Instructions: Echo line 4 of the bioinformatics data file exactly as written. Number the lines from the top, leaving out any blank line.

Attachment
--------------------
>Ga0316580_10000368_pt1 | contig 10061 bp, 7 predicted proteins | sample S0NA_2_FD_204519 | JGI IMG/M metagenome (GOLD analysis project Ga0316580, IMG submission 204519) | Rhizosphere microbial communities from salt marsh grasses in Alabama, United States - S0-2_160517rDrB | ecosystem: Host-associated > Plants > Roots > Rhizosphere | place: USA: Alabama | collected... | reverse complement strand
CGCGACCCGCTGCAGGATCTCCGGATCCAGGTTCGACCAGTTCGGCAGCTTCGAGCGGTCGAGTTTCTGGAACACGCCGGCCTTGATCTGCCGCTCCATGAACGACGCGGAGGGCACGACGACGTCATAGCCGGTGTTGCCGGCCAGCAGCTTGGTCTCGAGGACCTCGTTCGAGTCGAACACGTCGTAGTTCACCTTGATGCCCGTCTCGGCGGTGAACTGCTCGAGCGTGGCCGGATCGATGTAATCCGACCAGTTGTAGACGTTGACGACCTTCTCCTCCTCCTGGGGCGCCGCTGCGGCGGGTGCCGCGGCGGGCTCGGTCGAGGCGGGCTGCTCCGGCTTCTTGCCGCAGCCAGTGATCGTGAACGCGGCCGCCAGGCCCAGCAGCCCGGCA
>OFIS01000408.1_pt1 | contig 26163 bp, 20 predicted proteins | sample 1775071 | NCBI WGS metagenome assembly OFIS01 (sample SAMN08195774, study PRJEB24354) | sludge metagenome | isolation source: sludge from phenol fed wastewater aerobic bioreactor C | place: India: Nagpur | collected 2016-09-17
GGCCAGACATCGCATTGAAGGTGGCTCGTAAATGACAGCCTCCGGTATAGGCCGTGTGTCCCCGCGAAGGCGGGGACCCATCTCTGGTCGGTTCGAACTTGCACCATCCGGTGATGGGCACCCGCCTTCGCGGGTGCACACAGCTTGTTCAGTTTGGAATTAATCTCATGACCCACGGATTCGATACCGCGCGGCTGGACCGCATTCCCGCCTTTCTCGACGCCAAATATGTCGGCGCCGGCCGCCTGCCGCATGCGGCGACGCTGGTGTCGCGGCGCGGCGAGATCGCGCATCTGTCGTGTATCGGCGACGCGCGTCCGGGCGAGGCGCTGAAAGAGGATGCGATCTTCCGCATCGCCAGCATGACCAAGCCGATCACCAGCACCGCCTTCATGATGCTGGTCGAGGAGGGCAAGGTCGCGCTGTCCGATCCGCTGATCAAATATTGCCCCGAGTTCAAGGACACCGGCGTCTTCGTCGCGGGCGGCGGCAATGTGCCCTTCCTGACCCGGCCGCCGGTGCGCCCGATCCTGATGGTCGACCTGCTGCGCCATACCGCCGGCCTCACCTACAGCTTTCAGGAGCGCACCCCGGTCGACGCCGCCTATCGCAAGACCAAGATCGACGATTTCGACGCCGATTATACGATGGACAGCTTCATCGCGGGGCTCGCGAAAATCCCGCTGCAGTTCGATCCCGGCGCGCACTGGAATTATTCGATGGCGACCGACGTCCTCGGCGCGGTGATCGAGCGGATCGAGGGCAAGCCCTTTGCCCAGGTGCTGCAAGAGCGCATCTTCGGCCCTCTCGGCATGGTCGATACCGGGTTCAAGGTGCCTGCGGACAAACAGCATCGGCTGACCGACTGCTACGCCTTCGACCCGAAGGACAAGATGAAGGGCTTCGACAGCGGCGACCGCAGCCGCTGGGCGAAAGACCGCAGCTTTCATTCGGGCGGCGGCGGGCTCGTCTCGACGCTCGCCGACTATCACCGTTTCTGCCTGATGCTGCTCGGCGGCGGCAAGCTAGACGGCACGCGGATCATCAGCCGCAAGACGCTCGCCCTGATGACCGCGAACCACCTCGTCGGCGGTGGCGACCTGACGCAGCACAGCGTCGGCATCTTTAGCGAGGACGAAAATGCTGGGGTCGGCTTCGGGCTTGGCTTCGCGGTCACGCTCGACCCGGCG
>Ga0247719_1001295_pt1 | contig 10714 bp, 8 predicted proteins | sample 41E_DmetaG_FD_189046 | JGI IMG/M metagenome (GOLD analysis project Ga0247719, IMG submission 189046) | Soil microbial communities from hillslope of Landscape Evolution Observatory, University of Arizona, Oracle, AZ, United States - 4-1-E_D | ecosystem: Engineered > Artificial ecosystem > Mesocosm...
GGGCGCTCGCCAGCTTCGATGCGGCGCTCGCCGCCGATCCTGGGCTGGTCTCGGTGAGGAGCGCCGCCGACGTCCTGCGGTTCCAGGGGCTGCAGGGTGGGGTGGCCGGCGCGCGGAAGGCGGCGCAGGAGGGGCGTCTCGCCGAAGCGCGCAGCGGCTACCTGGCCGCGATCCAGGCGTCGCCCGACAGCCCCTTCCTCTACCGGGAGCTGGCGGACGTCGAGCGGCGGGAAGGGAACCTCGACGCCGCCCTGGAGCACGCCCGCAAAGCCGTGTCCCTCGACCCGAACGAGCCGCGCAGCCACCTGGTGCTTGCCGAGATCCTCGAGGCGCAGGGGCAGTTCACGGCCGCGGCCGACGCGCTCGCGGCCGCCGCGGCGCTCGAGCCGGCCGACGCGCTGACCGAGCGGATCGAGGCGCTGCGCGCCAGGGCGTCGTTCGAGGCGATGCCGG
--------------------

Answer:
GGCCAGACATCGCATTGAAGGTGGCTCGTAAATGACAGCCTCCGGTATAGGCCGTGTGTCCCCGCGAAGGCGGGGACCCATCTCTGGTCGGTTCGAACTTGCACCATCCGGTGATGGGCACCCGCCTTCGCGGGTGCACACAGCTTGTTCAGTTTGGAATTAATCTCATGACCCACGGATTCGATACCGCGCGGCTGGACCGCATTCCCGCCTTTCTCGACGCCAAATATGTCGGCGCCGGCCGCCTGCCGCATGCGGCGACGCTGGTGTCGCGGCGCGGCGAGATCGCGCATCTGTCGTGTATCGGCGACGCGCGTCCGGGCGAGGCGCTGAAAGAGGATGCGATCTTCCGCATCGCCAGCATGACCAAGCCGATCACCAGCACCGCCTTCATGATGCTGGTCGAGGAGGGCAAGGTCGCGCTGTCCGATCCGCTGATCAAATATTGCCCCGAGTTCAAGGACACCGGCGTCTTCGTCGCGGGCGGCGGCAATGTGCCCTTCCTGACCCGGCCGCCGGTGCGCCCGATCCTGATGGTCGACCTGCTGCGCCATACCGCCGGCCTCACCTACAGCTTTCAGGAGCGCACCCCGGTCGACGCCGCCTATCGCAAGACCAAGATCGACGATTTCGACGCCGATTATACGATGGACAGCTTCATCGCGGGGCTCGCGAAAATCCCGCTGCAGTTCGATCCCGGCGCGCACTGGAATTATTCGATGGCGACCGACGTCCTCGGCGCGGTGATCGAGCGGATCGAGGGCAAGCCCTTTGCCCAGGTGCTGCAAGAGCGCATCTTCGGCCCTCTCGGCATGGTCGATACCGGGTTCAAGGTGCCTGCGGACAAACAGCATCGGCTGACCGACTGCTACGCCTTCGACCCGAAGGACAAGATGAAGGGCTTCGACAGCGGCGACCGCAGCCGCTGGGCGAAAGACCGCAGCTTTCATTCGGGCGGCGGCGGGCTCGTCTCGACGCTCGCCGACTATCACCGTTTCTGCCTGATGCTGCTCGGCGGCGGCAAGCTAGACGGCACGCGGATCATCAGCCGCAAGACGCTCGCCCTGATGACCGCGAACCACCTCGTCGGCGGTGGCGACCTGACGCAGCACAGCGTCGGCATCTTTAGCGAGGACGAAAATGCTGGGGTCGGCTTCGGGCTTGGCTTCGCGGTCACGCTCGACCCGGCG